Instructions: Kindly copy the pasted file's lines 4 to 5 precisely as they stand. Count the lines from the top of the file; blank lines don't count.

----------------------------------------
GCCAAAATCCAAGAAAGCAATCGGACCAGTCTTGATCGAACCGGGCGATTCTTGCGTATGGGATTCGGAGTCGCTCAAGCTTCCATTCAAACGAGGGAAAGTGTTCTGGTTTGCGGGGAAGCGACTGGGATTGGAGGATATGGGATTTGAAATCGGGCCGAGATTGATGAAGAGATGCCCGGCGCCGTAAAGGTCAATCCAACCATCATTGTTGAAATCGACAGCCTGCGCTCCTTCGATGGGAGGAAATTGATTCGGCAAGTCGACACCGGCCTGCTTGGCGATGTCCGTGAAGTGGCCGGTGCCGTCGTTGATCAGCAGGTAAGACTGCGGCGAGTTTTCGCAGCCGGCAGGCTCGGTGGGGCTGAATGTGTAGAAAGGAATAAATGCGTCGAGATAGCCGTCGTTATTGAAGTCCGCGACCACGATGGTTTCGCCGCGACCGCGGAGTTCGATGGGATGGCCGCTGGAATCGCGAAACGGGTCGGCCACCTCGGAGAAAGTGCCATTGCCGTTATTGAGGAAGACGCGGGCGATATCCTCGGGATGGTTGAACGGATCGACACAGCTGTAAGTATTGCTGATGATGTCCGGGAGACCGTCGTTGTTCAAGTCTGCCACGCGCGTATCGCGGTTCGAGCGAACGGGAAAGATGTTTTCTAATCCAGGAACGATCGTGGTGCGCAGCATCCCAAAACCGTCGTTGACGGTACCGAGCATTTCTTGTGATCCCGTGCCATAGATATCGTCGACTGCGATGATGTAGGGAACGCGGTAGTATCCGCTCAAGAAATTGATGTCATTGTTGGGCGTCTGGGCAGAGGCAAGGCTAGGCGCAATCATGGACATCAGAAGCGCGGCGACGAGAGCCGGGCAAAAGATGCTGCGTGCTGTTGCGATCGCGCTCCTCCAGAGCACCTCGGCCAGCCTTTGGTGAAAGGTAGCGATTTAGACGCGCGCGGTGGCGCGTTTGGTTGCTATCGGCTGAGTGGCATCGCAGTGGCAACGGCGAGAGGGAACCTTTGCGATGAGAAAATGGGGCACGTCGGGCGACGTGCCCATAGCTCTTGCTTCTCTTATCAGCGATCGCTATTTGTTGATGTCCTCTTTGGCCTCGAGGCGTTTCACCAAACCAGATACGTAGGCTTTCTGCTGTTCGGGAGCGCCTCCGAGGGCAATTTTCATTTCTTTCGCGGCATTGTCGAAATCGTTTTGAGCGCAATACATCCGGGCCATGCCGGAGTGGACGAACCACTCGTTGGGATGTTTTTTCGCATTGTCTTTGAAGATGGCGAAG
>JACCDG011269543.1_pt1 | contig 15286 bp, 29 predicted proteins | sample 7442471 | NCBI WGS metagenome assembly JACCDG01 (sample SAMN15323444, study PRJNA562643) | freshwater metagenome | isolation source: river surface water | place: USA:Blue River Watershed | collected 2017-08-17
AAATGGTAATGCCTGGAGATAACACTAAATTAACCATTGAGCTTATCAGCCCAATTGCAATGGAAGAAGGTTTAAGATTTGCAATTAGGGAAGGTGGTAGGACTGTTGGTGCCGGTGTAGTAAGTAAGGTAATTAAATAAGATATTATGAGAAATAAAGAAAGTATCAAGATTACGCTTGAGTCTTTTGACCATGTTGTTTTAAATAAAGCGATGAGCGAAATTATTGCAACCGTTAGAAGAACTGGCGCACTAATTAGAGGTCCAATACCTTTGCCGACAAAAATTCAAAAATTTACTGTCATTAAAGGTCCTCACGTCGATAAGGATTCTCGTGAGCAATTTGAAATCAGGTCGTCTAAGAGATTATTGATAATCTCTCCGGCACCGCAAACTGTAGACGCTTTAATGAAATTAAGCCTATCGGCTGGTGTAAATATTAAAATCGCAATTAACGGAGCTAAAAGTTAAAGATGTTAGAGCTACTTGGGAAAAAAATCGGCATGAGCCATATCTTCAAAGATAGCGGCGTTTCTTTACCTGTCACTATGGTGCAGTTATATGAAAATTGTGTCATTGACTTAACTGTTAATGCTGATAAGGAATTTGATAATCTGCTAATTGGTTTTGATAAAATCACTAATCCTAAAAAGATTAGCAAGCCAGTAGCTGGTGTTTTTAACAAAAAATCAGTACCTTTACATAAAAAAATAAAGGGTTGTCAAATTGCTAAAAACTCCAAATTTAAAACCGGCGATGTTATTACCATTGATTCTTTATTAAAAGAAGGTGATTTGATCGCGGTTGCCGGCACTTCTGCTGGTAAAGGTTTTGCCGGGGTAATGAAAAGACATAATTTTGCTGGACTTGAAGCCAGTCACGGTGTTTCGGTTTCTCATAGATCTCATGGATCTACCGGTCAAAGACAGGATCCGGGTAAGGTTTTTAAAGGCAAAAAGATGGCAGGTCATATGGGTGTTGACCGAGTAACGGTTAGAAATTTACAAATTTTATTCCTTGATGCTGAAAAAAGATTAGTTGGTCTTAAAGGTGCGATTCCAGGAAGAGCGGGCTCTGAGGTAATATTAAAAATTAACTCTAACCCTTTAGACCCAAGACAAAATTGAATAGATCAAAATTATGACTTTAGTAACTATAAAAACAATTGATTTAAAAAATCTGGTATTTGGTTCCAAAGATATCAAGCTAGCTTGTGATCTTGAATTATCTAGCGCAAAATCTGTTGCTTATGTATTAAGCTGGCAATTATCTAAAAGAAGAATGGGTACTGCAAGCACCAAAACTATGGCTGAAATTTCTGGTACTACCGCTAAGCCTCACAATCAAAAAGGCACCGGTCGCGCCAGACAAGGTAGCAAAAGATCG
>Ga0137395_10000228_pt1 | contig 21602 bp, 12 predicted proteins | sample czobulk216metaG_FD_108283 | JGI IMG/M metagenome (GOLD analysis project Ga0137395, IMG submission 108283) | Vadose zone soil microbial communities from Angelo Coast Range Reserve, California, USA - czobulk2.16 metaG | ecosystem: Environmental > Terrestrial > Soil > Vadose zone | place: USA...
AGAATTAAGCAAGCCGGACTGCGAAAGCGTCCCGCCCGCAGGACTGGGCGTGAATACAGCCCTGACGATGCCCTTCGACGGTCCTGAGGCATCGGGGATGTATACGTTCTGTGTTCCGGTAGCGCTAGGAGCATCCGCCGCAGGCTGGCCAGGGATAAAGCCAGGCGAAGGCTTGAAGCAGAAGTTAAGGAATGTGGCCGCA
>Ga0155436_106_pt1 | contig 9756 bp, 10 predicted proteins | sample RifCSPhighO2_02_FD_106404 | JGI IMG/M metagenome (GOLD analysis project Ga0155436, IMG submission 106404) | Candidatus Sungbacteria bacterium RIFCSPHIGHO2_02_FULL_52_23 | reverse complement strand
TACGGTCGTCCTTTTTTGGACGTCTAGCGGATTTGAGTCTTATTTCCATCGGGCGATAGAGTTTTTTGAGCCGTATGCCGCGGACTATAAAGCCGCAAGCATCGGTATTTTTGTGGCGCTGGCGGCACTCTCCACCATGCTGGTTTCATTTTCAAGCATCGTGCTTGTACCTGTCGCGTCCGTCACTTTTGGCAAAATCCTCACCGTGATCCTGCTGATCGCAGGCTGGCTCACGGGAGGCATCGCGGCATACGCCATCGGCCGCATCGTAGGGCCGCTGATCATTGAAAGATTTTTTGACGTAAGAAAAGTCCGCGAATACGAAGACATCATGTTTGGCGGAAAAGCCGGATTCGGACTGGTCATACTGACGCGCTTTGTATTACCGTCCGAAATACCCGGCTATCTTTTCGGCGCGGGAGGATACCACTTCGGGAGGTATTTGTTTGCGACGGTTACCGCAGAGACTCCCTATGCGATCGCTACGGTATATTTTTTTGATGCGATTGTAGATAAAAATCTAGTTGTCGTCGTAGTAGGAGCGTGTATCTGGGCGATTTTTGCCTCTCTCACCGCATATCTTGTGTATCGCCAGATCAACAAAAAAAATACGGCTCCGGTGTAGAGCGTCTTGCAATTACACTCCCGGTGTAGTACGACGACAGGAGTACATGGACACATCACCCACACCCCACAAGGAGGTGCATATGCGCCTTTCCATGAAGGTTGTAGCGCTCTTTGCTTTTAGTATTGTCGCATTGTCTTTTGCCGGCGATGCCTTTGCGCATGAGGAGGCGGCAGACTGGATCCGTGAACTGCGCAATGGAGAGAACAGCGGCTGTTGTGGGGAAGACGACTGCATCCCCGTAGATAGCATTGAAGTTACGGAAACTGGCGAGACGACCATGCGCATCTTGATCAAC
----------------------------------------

>Ga0137395_10000228_pt1 | contig 21602 bp, 12 predicted proteins | sample czobulk216metaG_FD_108283 | JGI IMG/M metagenome (GOLD analysis project Ga0137395, IMG submission 108283) | Vadose zone soil microbial communities from Angelo Coast Range Reserve, California, USA - czobulk2.16 metaG | ecosystem: Environmental > Terrestrial > Soil > Vadose zone | place: USA...
AGAATTAAGCAAGCCGGACTGCGAAAGCGTCCCGCCCGCAGGACTGGGCGTGAATACAGCCCTGACGATGCCCTTCGACGGTCCTGAGGCATCGGGGATGTATACGTTCTGTGTTCCGGTAGCGCTAGGAGCATCCGCCGCAGGCTGGCCAGGGATAAAGCCAGGCGAAGGCTTGAAGCAGAAGTTAAGGAATGTGGCCGCA